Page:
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Lower inflammatory markers in women with antenatal depression brings the M1/M2 balance into focus from a new direction
Uppsala University, Disciplinary Domain of Medicine and Pharmacy, Faculty of Medicine, Department of Women's and Children's Health. Uppsala Univ, Dept Womens & Childrens Hlth, S-75185 Uppsala, Sweden..
Uppsala University, Disciplinary Domain of Medicine and Pharmacy, Faculty of Medicine, Department of Women's and Children's Health.
Uppsala University, Disciplinary Domain of Medicine and Pharmacy, Faculty of Medicine, Department of Women's and Children's Health.
Uppsala University, Science for Life Laboratory, SciLifeLab. Uppsala University, Disciplinary Domain of Medicine and Pharmacy, Faculty of Medicine, Department of Medical Sciences.
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2017 (English)In: Psychoneuroendocrinology, ISSN 0306-4530, E-ISSN 1873-3360, Vol. 80, p. 15-25Article in journal (Refereed) Published
Abstract [en]

Background: Antenatal depression and use of serotonin reuptake inhibitors (SSRI) in pregnancy have both been associated with an increased risk of poor pregnancy outcomes, such as preterm birth and impaired fetal growth. While the underlying biological pathways for these complications are poorly understood, it has been hypothesized that inflammation may be a common physiological pathway. The aim of the present study was to assess peripheral inflammatory markers in healthy women, women with antenatal depression, and in women using SSRI during pregnancy.

Methods: 160 healthy pregnant controls, 59 women with antenatal depression and 39 women on treatment with SSRIs were included. The relative levels of 92 inflammatory proteins were analyzed by proximity extension assay technology.

Results: Overall, 23 of the inflammatory markers were significantly lower in women with antenatal depression and in women on treatment with SSRIs in comparison with the healthy controls. No difference in any of the inflammatory markers was observed between women with antenatal depression and those who were using SSRI. Top three inflammatory markers that were down-regulated in women with antenatal depression were TNF-related apoptosis-inducing ligand (TRAIL), p = 0.000001, macrophage colony-stimulating factor 1 (CSF-1), p = 0.000004, and fractalkine (CX3CL1), p =0.000005. Corresponding inflammatory markers in SSRI users were CSF-1, p = 0.000011, vascular endothelial growth factor A (VEGF-A), p =0.000016, and IL-15 receptor subunit alpha (IL-15RA), p = 0.000027. The inflammatory markers were negatively correlated with cortisone serum concentrations in controls, but not in the cases. Differential DNA methylation of was found for seven of these inflammatory markers in an independent epigenetics cohort.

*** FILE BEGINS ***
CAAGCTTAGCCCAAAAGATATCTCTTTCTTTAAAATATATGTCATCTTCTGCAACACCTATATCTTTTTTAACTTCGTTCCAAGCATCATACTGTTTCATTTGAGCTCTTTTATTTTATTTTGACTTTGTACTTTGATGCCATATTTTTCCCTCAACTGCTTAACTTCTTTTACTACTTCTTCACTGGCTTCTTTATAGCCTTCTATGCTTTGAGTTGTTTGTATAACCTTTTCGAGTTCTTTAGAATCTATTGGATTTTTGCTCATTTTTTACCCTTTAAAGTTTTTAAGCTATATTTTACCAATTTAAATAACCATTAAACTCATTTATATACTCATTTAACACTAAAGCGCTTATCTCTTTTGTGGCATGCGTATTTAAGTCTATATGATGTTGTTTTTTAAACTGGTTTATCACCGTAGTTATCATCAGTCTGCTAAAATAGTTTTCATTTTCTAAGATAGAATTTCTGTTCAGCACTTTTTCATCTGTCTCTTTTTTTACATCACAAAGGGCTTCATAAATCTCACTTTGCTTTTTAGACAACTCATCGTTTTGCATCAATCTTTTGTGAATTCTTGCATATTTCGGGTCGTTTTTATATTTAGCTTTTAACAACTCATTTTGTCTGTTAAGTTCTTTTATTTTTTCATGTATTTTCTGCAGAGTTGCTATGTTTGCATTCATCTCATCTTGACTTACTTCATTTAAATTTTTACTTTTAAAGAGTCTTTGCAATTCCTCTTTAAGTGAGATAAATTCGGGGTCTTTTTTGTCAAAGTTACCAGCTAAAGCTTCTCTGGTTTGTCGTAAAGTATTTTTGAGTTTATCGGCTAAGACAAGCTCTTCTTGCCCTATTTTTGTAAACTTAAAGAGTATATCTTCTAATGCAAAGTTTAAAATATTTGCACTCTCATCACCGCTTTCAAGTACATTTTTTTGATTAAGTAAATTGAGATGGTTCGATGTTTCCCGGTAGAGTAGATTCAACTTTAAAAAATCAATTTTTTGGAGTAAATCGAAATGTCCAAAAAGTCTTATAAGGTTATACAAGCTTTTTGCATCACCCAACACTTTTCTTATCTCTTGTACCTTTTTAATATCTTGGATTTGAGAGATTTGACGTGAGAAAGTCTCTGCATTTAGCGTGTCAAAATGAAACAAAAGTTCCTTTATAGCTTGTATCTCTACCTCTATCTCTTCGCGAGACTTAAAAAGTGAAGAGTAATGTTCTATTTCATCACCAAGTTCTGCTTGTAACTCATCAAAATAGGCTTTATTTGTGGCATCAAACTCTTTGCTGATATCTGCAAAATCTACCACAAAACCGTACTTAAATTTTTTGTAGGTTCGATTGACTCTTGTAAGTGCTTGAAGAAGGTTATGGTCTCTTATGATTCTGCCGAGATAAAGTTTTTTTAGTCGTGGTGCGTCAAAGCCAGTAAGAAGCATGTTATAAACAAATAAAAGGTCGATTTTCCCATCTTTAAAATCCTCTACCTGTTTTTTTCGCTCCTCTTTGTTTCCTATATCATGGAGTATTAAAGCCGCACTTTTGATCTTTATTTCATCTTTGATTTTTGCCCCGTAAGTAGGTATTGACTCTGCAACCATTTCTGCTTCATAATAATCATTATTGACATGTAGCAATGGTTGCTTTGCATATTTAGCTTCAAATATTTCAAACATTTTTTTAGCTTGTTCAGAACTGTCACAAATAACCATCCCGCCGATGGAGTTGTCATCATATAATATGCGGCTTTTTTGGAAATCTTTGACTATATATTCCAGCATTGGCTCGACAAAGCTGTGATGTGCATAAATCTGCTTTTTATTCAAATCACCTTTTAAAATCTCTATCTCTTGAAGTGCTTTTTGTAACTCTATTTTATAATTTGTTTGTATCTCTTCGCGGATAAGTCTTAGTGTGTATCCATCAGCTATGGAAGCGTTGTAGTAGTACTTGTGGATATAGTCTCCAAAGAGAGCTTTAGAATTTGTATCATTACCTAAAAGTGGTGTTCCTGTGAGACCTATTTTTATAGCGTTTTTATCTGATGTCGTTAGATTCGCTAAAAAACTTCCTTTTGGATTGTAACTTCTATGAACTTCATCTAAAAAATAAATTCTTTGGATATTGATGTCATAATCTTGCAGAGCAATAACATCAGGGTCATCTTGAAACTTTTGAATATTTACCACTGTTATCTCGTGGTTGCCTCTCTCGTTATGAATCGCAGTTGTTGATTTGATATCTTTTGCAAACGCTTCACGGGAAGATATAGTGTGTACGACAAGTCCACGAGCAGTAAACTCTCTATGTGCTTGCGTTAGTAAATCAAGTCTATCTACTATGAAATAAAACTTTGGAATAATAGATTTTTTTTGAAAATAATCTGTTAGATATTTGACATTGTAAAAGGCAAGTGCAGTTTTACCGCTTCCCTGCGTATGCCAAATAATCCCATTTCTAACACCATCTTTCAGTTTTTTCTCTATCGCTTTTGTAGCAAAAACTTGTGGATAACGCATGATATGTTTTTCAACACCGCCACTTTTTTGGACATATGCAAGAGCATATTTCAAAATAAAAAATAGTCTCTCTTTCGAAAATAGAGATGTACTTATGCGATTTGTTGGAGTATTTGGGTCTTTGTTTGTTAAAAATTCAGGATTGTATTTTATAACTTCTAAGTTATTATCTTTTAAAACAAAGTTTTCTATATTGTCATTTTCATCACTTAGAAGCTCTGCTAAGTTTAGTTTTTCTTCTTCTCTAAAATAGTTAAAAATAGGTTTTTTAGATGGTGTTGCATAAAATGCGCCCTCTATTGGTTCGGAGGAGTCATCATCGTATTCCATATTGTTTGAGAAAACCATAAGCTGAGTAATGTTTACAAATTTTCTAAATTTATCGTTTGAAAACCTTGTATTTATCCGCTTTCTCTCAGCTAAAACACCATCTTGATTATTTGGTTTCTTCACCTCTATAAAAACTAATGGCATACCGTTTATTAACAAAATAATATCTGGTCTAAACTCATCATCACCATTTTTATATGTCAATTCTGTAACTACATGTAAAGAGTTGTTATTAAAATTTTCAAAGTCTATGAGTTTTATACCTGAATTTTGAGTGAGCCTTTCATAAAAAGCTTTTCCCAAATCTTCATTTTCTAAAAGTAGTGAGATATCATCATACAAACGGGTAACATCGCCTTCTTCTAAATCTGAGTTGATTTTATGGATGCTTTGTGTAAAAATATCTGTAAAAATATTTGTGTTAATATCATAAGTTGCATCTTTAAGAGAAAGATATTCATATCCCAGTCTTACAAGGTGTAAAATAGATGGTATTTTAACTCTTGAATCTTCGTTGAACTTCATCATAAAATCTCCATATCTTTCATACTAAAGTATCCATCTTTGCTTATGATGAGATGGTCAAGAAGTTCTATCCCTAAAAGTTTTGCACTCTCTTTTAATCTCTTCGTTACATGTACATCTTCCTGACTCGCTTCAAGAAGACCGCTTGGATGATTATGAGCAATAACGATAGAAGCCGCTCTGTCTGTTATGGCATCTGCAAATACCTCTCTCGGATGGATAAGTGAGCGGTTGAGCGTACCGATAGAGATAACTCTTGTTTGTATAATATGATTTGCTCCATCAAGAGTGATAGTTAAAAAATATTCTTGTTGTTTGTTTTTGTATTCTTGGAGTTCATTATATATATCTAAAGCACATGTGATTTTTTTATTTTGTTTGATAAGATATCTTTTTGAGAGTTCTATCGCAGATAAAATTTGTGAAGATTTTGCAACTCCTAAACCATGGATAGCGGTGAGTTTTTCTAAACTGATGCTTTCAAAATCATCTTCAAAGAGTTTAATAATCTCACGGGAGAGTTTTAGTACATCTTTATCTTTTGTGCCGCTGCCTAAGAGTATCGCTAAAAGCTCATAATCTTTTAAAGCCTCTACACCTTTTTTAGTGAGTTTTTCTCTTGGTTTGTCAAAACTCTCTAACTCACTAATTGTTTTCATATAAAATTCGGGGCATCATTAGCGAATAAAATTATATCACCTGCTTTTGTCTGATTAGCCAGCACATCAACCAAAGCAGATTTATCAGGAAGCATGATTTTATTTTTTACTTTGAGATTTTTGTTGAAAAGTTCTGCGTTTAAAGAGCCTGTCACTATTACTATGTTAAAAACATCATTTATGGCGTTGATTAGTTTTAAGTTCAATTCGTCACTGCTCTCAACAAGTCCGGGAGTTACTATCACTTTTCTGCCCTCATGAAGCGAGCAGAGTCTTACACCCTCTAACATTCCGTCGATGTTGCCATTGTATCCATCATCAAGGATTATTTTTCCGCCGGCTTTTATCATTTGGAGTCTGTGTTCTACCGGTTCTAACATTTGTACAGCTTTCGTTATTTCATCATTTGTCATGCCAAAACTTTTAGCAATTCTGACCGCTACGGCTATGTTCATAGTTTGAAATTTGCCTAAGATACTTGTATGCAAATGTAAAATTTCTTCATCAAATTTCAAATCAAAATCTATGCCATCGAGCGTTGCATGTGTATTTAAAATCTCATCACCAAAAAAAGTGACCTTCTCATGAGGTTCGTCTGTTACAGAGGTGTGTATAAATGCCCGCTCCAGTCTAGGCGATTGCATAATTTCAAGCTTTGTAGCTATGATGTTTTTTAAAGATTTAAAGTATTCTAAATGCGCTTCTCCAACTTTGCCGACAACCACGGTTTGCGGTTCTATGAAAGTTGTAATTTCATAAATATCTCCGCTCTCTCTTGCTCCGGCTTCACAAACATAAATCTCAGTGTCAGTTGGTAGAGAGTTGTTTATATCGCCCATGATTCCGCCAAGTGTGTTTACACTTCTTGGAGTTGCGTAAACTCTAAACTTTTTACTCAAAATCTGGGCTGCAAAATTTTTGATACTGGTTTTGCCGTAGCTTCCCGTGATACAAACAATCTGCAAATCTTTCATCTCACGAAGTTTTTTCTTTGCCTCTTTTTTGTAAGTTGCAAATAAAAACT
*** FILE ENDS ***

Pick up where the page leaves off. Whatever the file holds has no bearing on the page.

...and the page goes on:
Conclusion: Women with antenatal depression or on SSRI treatment have lower levels of a number of peripheral inflammatory markers than healthy pregnant controls. Hypothetically, this could be due to dysregulated switch to the pro-M2 milieu that characterizes normal third trimester pregnancy. However, longitudinal blood sampling is needed to elucidate whether the presumably dysregulated M2 shift is driving the development of antenatal depression or is a result of the depression.

Place, publisher, year, edition, pages
PERGAMON-ELSEVIER SCIENCE LTD , 2017. Vol. 80, p. 15-25
Keywords [en]
Antenatal depression, Pregnancy, Inflammatory markers, Proximity extension assay, Selective serotonin reuptake inhibitors
National Category
Medical and Health Sciences
Identifiers
URN: urn:nbn:se:uu:diva-326211DOI: 10.1016/j.psyneuen.2017.02.027ISI: 000402352200003PubMedID: 28292683OAI: oai:DiVA.org:uu-326211DiVA, id: diva2:1130213
Available from: 2017-08-08 Created: 2017-08-08 Last updated: 2017-08-08Bibliographically approved

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Edvinsson, ÅsaBränn, EmmaHellgren, CharlotteFreyhult, EvaKamali-Moghaddam, MasoodBergquist, JonasBoström, Adrian E.Schiöth, Helgi B.Skalkidou, AlkistisCunningham, JanetSundström Poromaa, Inger

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Edvinsson, ÅsaBränn, EmmaHellgren, CharlotteFreyhult, EvaKamali-Moghaddam, MasoodBergquist, JonasBoström, Adrian E.Schiöth, Helgi B.Skalkidou, AlkistisCunningham, JanetSundström Poromaa, Inger
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Department of Women's and Children's HealthScience for Life Laboratory, SciLifeLabDepartment of Medical SciencesDepartment of Immunology, Genetics and PathologyAnalytical ChemistryFunctional PharmacologyPsychiatry, University Hospital
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